Retro design alert! This site is undergoing some design updates, so things might change, or not work at all, for the next few days. Your patience is appreciated!

Future heritage

Photograph of the Liverpool end of the Leeds Liverpool Canal

Following on from the previous post, looking back to 1984, I want to look in the other direction. Heritage, in its most common use today, usually refers to something around the legal, social, and environmental parts of our landscape. ‘History’ is what happened in the past, whereas ‘heritage’ is the stuff that history left behind, and which we maintain and protect for future generations. It’s also the discussions we have in the present about what to do about our heritage, and how to live around and within it, how we deal with it and how we enjoy it and make the most of it.

Ronnie Hughes has been writing great posts which combine simply living in Liverpool with his love of the city’s history. He walks its streets, taking in the landscape we’ve inherited from our forebears, and pulled no punches in telling us what he thinks of people who would risk throwing it away for whatever reason (usually monetary or political, but Ronnie never speculates).

And more recently he’s been getting more hands-on with history, helping to bring old houses back into use, and not only getting streets back to how they were, but making them better. The latest project he’s taken an interest in is Ten Streets. A recent blog post airs his first thoughts following an introductory night attended by Harcourt Developments and Mr Mayor himself, Joe Anderson.

Ronnie is critical of the woolly nature of the project, at least in the way  the launch event tried to describe itself. I have to admit too that I’m always a little cynical of attempts to create “a vibrant creative quarter”. I’ve always seen creativity as something that is nurtured, allowed, but rarely planned. Especially not by development corporations with ‘master plans’. Still, Liverpool has no shortage of creative talent, and perhaps its silently crying out for 5 million square feet of space to create in.

Walking to Leeds

But Ronnie is also interested in the heritage that is all around, and this is a good point to mention his and his partner, Sarah’s, latest expedition: walking the Leeds-Liverpool Canal (or should that be Liverpool-Leeds Canal? 😉 ). Bringing the two topics of Ten Streets and living heritage together, Ronnie makes a good point of how two young girls, building a raft of sorts on the canal early on in their trip,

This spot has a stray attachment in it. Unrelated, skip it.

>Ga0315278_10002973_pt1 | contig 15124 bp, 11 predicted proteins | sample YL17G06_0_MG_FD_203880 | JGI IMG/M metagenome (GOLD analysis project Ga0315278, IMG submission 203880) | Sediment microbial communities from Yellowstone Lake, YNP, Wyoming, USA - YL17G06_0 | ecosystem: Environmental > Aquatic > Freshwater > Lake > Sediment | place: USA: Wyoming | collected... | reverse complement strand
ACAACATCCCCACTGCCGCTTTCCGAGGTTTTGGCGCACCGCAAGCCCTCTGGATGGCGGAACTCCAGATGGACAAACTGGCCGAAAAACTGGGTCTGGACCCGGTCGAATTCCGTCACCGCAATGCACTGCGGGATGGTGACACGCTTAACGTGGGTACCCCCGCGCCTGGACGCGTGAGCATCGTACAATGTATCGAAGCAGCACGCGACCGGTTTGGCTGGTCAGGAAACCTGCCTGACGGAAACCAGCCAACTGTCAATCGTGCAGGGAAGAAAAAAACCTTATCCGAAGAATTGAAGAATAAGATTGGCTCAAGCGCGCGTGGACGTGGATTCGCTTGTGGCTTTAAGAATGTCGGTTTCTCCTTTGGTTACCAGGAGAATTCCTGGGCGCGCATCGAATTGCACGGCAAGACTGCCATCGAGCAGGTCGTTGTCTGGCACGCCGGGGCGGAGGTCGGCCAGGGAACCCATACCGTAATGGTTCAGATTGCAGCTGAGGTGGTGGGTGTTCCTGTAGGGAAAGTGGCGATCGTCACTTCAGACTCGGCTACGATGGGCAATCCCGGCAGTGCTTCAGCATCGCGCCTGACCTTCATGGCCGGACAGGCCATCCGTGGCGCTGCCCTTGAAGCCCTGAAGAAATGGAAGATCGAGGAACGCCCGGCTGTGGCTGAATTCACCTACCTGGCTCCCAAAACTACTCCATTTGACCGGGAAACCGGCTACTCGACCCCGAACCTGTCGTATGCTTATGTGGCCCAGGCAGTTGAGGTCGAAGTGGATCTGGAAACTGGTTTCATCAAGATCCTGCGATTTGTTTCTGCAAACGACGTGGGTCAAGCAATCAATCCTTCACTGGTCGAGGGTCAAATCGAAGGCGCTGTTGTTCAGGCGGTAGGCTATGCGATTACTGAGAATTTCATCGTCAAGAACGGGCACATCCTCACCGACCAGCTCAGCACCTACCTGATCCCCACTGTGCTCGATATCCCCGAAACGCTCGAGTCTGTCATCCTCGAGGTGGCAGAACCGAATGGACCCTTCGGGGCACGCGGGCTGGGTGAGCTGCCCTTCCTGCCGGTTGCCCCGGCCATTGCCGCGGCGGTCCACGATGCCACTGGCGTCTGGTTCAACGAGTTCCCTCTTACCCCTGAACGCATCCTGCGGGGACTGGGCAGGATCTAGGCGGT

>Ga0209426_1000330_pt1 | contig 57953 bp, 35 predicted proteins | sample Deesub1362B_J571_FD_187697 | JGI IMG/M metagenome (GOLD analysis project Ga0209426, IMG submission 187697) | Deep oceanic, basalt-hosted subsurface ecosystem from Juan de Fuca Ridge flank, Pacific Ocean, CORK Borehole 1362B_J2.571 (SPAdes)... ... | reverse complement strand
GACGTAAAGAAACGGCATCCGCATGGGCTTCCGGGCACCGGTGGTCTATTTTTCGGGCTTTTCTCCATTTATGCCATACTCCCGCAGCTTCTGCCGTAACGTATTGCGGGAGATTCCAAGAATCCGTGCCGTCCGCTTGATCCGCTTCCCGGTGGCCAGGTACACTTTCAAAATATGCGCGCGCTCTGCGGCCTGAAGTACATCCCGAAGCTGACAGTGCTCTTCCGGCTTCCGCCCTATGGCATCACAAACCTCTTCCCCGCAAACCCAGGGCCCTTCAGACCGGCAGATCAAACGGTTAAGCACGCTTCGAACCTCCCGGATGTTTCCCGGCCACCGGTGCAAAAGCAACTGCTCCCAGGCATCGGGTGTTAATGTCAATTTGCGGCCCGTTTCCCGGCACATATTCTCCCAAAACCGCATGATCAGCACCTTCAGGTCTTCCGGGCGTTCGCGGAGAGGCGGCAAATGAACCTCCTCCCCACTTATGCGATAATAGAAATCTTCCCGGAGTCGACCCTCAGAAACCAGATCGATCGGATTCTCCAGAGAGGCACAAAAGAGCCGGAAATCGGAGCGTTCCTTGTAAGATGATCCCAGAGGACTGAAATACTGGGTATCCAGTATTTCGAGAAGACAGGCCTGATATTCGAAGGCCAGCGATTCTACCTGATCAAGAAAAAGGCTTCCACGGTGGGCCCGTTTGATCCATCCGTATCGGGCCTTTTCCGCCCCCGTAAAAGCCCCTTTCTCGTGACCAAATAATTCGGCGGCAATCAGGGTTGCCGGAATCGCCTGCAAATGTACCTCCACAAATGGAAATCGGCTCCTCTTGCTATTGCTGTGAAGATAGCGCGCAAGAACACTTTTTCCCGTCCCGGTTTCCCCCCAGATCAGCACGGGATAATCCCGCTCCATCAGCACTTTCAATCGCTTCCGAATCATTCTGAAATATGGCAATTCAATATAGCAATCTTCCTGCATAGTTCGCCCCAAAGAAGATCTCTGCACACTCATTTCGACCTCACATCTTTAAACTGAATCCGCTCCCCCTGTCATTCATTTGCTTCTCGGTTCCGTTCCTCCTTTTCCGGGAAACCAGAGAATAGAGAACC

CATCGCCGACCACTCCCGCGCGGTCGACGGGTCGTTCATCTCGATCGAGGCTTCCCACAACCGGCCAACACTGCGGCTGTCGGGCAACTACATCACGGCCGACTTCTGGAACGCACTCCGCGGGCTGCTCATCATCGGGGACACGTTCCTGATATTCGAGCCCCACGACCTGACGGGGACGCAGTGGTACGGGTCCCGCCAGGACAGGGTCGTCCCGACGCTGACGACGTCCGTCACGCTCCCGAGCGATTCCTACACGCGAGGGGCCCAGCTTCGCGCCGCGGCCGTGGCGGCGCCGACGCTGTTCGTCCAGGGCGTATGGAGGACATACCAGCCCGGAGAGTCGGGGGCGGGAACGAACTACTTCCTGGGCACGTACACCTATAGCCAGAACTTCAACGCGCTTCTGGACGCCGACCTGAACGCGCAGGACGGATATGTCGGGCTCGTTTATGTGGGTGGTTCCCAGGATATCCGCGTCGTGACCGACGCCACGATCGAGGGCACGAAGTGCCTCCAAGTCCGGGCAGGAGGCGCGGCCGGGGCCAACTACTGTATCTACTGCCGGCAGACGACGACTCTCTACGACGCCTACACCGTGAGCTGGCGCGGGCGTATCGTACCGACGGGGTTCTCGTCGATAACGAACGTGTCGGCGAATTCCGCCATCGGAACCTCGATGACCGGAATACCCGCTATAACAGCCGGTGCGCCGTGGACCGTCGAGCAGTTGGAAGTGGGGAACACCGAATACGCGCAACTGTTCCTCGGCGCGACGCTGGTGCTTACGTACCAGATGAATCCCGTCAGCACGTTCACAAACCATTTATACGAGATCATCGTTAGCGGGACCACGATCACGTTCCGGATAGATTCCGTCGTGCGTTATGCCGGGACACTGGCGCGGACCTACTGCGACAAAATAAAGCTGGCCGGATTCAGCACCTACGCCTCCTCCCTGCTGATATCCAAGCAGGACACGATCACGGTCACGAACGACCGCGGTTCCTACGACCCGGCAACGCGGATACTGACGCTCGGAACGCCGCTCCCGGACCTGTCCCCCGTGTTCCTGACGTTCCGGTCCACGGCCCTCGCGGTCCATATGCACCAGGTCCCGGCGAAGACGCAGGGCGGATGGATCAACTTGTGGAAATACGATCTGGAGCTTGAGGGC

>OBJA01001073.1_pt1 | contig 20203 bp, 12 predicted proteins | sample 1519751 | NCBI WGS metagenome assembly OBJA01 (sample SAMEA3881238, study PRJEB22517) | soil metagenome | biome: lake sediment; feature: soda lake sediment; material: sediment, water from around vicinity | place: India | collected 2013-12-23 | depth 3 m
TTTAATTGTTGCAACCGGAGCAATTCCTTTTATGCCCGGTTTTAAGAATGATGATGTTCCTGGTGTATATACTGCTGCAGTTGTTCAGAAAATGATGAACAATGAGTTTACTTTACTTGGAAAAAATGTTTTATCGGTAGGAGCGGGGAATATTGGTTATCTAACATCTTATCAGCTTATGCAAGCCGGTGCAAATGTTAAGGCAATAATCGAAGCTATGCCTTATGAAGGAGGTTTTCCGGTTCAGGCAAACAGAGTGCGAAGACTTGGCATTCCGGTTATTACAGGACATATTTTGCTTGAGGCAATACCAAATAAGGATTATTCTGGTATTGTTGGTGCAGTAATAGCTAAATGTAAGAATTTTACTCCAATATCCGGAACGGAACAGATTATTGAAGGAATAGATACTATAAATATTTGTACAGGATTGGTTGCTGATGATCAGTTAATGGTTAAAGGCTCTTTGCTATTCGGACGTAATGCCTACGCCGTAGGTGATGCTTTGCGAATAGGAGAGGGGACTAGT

are, of course, part of what will make ‘TenStreets’ work or not. How could it be otherwise?

The canal itself that he and Sarah walk down is heritage, re-used. Eldonian village is another.

So long as it’s really a creative conversation that leaves plenty of room for the people already living and working here to stay here, take part in shaping the place and then stay on to live and thrive here.

And so we’re reminded that heritage is not just stuff that we’ve been given by the past, or that we need to pass on to the future. It’s one long continuum, and what we do with what we have will create the things that our inheritors will have. It’s the people who get involved in projects like TenStreets who are most often at the forefront of this transition.

Read more of Ronnie’s thoughts on the A Sense of Place blog:

Image: The end of the Leeds Liverpool Canal, released under a Creative Commons Attribution-Share Alike 3.0 Unported license via Wikimedia Commons.

2 responses to “Future heritage”

  1. john paul says:

    Are you, at Historical Liverpool or Ronnie Hughes aware of the application for planning to demolish the historic property named ‘FORTY PITS’ (280 Allerton Rd L18 6JP)and build flats on the land and site.
    This property dates back to 1650 when the original property was built on the site and has been updated progressively until 1933 when the current house was completed. The timbers of the existing Lych gate are made from the original (1650) property. The current property is in excellent structural order having been maintained to a high standard and occupied until recently sold to a developer whose intention is to demolish the house and build flats much to the disappointment of hundreds of residents and calderstones park users as it is directly opposite to the park. This would amount to civic vandalism if allowed to get the go ahead from the city planners and any assistance with preventing this nightmare scenario from progressing would be greatly appreciated

    • Martin says:

      Hi John Paul,

      I totally agree. There seems to be a lot of this around at the moment, and I’m sure Ronnie Hughes is aware of it too. I’m not sure what the latest on this property is, though there was a reprieve last thing I heard.


Leave a Reply

Your email address will not be published. Required fields are marked *

Mapping the History of Liverpool

Interactive maps of Liverpool's suburbs, old maps of Merseyside, and details of our protected, listed heritage.

Cover of the book 'Liverpool: a landscape history'

And don't forget the book, Liverpool: a Landscape History


If you've found Historic Liverpool to be useful, or at least interesting, please consider a small donation. :)